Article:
Good/Bad analysis and the Pibb ICE Player of the Game are after the jump...

The Good:

  • Jordan Rodgers, bringer of doom: Rodgers has put together the best two-game passing streak since the Jay Cutler era. Against Florida and Arkansas, he's completed 34 of 55 passes (61.8%) and accounted for six touchdowns (three passing, three rushing). He's also added 86 yards on the ground. His 7.21 yards per attempt are two yards more than Larry Smith's career high for a season. 

    Rodgers is starting to reconcile his impressive physical attributes with the speed of SEC play. His timing is coming along with his receivers, and his growth behind center has been one of the most impressive things about this season. He's developing a strong rapport with the first team offense now, utilizing weapons like Jordan Matthews and Brandon Barden and turning a gadget offense into a legitimately scary unit. He also ran one hell of a two-minute drill to pull this team within 21-26 late in the game Saturday.
  • Comebacks: Vanderbilt trailed 17-0 at the half and realistically should have been down more, thanks to an endzone fumble recovery on Florida's first drive. Furthermore, they were getting outclassed by the Gators' explosive running game and looked like they would be on the receiving end of a blowout. This team's 2010 squad would have been dead in the water at this point, too exhausted on defense to keep the game close and too anemic on offense to hold the ball or generate points. 

    Instead, the Commodores roared back behind a resurgent offense. Rodgers stretched the field with passes to players like Matthews and Chris Boyd, and the team's dynamic play calling kept the Gators off balance long enough to sustain a serious comeback effort. This team shone hope through what looked like a dominant Florida lead, and gave fans, players, and recruits a reason to believe in this squad. More importantly, they made watching Vanderbilt football fun again - an element that 2010 sorely lacked.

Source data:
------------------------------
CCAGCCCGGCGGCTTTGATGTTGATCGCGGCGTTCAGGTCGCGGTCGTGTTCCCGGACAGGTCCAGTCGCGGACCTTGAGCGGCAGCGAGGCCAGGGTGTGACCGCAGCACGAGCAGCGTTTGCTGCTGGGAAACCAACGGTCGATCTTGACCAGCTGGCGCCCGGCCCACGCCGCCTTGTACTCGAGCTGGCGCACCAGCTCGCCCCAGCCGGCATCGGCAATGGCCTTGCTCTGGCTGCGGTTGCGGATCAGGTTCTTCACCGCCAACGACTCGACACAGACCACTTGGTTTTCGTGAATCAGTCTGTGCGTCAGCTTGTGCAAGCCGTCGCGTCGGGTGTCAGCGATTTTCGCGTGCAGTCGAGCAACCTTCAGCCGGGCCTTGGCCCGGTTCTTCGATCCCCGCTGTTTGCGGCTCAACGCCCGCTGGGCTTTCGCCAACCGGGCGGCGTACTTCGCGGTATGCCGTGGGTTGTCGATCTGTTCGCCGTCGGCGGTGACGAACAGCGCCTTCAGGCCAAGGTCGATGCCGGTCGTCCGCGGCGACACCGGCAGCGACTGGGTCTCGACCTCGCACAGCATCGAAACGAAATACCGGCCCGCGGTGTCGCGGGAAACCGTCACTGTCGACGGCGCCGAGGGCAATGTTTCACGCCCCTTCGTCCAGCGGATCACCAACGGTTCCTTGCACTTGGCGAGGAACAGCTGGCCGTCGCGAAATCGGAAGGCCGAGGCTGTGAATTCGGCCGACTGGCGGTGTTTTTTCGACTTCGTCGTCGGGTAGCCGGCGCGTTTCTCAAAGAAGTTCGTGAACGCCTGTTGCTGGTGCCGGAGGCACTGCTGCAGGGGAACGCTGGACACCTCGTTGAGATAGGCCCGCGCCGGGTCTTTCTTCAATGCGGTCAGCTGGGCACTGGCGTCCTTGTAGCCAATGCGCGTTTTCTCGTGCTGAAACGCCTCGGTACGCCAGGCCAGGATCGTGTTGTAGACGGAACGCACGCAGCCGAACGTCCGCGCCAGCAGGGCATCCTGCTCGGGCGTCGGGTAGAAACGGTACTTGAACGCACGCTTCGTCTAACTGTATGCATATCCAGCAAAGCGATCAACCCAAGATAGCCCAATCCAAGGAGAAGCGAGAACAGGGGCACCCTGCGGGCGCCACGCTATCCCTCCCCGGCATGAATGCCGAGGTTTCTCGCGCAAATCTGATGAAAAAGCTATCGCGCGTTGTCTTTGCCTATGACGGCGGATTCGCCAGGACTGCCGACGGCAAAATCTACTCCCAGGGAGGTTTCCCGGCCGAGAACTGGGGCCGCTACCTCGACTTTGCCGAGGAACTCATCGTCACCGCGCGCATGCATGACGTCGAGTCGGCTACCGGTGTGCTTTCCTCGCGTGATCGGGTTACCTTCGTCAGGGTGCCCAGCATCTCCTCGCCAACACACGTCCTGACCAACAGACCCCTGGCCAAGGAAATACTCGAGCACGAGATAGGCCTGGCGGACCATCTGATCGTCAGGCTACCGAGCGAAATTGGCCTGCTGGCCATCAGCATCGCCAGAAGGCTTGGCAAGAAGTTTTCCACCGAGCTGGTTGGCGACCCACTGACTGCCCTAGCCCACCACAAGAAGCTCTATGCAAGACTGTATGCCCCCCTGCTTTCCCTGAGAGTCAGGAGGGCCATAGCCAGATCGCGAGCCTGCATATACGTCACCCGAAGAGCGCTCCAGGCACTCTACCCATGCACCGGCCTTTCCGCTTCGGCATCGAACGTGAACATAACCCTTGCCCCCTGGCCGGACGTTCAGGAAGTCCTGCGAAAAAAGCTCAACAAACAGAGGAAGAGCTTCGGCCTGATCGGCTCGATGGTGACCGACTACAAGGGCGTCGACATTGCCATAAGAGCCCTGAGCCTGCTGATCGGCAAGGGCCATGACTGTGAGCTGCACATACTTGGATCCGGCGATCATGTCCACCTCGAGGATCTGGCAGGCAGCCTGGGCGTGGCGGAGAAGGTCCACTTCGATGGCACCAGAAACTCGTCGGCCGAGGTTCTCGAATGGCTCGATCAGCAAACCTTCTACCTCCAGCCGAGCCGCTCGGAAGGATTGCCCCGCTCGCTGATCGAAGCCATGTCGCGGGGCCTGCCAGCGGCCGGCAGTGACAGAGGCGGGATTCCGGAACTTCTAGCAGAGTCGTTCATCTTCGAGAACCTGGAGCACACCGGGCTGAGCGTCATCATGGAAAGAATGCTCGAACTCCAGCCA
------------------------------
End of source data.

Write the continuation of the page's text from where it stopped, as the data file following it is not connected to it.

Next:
The Bad:

  • Tackling: ESPN's stats counted at least eight missed tackles by the Commodores, including six in the first half. Vanderbilt didn't have much of an answer for the Gators' speed, but they did themselves no favors by failing to wrap up ballcarriers on first contact. For a stretch in the second quarter, it seemed like every Florida run was destined to gain at least seven yards. These lapses played a huge role in giving up 197 rushing yards for the game.
  • Special Teams: Ryan Fowler took over the field goal duties for Carey Spear after Spear's meltdown last week against Arkansas. Unfortunately, that didn't change the outcome, as Fowler's only field goal attempt, a 32-yarder, was blocked at the line by the Gators. The Commodores are just 1-5 on field goal attempts in SEC play in 2011.
  • Discipline. 12 penalties for 106 yards. 

The PiBB ICE Player of the Week: Jordan Matthews


Matthews fit a season's worth of SEC receptions into the past two weeks, culminating with a nine-catch, 171-yard performance Saturday against the Gators. He has come on strong after a slow start that can likely be attributed to Vanderbilt's quarterback carousel early in the season. With Jordan Rodgers entrenched behind center, the sophomore wideout has been explosive, teaming with Chris Boyd to give the 'Dores their strongest downfield presence since the Earl Bennett era. He's averaging 19 yards per catch and could work his way into some postseason award recognition if he can keep his torrid pace up.